Top executives of 21 prominent aid groups have written a letter to senior officials in US President Donald Trump’s administration, urging them to restore funds for the United Nations agency aiding Palestinians, The New York Times reported Wednesday.
The US State Department last week put on hold two planned payments of more than $100 million to the United Nations Relief and Works Agency (UNRWA), which supports more than five million Palestinian refugees and their descendants across the Middle East.
The State Department denied that the aid cut to UNRWA was to punish the Palestinian Authority, which has cut ties with Trump’s administration following his recognition of Jerusalem as Israel’s capital. A spokeswoman said it was linked to necessary “reform” of the agency.
The non-governmental organizations whose leaders signed the letter included Save the Children, Oxfam America, CARE USA, Refugees International and the International Rescue Committee.
In their letter, the aid groups’ leaders voiced concern that if maintained, the freeze would “disrupt Palestinian access to food, health care, education ‘and other critical support to vulnerable populations,'” the paper reported.
“We are particularly alarmed that this decision impacting humanitarian aid to civilians is not based on any assessment of need, but rather designed both to punish Palestinian political leaders and to force political concessions from them,” the leaders wrote in the letter.
“This is simply unacceptable as a rationale for denying civilians humanitarian assistance, and a dangerous and striking departure from US policy on international humanitarian assistance.”
The letter was sent to US Secretary of State Rex Tillerson, Defense Secretary Jim Mattis, US ambassador to the UN Nikki Haley, and Trump’s national security adviser, H. R. McMaster, the report said.
Israel has often criticized UNRWA, accusing it of sheltering terrorists and allowing Palestinians to remain refugees even after settling in a new city or country for generations, thus complicating a possible resolution to the Israeli-Palestinian conflict.
On Wednesday, Hadashot news reported that the Trump administration was looking beyond its recent cuts, with the State Department reexamining the entirety of its aid budget to the Palestinian Authority. The TV station added that it was told that if the Palestinians end their boycott of the administration, budget cuts would be removed from the agenda.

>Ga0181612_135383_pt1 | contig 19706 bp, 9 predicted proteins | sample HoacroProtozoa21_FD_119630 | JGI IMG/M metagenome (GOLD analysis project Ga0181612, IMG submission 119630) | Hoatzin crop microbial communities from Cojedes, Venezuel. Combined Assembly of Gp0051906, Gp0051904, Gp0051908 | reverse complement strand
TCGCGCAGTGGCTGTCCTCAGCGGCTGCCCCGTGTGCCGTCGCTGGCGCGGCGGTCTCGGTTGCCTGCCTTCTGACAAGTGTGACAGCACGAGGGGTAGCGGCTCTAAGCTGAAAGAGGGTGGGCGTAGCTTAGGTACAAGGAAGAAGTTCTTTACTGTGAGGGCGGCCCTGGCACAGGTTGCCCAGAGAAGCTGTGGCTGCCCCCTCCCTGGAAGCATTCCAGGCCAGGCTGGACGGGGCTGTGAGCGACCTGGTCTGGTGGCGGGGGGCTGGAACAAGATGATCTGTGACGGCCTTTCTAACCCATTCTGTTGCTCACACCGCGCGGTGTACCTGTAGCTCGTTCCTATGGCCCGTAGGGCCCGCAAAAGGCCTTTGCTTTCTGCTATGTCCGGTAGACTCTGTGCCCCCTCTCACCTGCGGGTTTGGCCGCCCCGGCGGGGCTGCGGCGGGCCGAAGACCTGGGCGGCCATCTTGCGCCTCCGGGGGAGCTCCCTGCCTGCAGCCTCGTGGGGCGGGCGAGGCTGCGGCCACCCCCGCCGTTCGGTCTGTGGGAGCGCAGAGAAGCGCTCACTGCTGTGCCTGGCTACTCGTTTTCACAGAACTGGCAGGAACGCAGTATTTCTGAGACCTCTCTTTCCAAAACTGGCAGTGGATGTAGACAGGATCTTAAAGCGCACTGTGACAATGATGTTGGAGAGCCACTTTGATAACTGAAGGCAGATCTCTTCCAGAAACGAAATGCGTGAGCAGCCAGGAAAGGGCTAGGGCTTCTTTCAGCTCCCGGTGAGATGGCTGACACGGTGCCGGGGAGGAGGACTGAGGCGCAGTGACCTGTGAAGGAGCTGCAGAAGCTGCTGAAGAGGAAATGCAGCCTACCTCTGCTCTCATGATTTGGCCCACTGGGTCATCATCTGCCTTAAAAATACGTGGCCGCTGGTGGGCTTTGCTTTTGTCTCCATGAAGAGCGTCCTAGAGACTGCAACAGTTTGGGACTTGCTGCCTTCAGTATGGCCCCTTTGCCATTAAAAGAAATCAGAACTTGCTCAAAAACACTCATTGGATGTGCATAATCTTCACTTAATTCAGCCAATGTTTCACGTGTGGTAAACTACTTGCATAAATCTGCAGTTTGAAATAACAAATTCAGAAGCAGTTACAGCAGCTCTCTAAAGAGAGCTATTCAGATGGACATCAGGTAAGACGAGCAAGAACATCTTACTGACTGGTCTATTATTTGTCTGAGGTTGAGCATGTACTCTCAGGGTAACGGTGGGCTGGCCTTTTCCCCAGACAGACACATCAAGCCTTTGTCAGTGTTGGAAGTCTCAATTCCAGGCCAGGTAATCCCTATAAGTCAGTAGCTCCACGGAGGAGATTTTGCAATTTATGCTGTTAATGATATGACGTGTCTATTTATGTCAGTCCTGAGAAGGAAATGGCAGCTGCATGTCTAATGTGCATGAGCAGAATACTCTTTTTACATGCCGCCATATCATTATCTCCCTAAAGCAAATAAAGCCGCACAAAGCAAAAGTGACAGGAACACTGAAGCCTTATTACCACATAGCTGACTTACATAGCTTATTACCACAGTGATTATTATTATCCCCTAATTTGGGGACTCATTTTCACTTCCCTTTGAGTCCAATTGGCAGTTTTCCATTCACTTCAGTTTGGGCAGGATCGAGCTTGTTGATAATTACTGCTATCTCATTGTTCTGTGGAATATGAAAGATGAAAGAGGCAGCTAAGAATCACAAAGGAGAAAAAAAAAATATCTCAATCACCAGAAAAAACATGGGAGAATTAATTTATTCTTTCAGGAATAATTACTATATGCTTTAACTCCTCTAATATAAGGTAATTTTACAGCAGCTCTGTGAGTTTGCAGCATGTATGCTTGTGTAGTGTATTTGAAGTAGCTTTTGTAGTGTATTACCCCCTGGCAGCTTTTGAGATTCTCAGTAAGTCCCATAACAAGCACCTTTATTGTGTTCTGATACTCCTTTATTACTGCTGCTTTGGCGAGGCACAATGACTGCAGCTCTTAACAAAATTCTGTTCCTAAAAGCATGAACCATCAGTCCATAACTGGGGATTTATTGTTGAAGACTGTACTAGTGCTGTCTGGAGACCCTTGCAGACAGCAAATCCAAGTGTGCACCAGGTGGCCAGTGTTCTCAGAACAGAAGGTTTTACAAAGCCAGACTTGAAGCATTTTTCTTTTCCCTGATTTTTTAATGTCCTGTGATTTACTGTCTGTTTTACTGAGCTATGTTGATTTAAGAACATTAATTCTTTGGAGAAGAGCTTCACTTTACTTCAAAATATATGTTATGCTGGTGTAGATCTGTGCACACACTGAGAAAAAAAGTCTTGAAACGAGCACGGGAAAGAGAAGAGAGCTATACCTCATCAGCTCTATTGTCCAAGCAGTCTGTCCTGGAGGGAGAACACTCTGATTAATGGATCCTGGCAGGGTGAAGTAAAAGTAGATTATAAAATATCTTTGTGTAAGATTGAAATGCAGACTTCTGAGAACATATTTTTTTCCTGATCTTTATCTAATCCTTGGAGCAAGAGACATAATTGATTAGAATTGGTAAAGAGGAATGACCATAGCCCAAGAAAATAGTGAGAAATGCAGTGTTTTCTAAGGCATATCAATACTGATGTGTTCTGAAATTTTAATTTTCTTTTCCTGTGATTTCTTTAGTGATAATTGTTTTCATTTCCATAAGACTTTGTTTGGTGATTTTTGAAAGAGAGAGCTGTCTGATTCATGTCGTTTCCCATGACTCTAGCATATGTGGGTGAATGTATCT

Earlier this month, Trump asked why Washington should make “any of these massive future payments,” when the Palestinians were “no longer willing to talk peace.”
In a tweet, the president dismissed Palestinian fury over his recognition of Jerusalem as Israel’s capital, saying he had planned for Israel “to pay” in future negotiations for his declaration. But Palestinian intransigence was now preventing any progress on peace talks, he said.
Washington had been paying the Palestinian Authority hundreds of millions of dollars a year “for nothing,” he wrote, complaining that the US received “no appreciation or respect” in return.
“They don’t even want to negotiate a long overdue peace treaty with Israel,” he said. “We have taken Jerusalem, the toughest part of the negotiation, off the table, but Israel, for that, would have had to pay more.”
“But with the Palestinians no longer willing to talk peace,” he went on, “why should we make any of these massive future payments to them?”
The US gave around $700 million in support to the Palestinians last year, of which about half went to UNRWA, which has a non-political mandate to provide schooling, health care, and other services to Palestinian refugees and their descendants.
While welcomed in Israel, Trump’s December 6 recognition of Jerusalem as Israel’s capital angered the Palestinians, who seek East Jerusalem as the capital of their future state.
PA President Mahmoud Abbas has said that the US under Trump can no longer be a mediator in peace talks with Israel, even though Trump stressed the recognition was not a statement of position on the city’s final boundaries.
Times of Israel staff and agencies contributed to this report.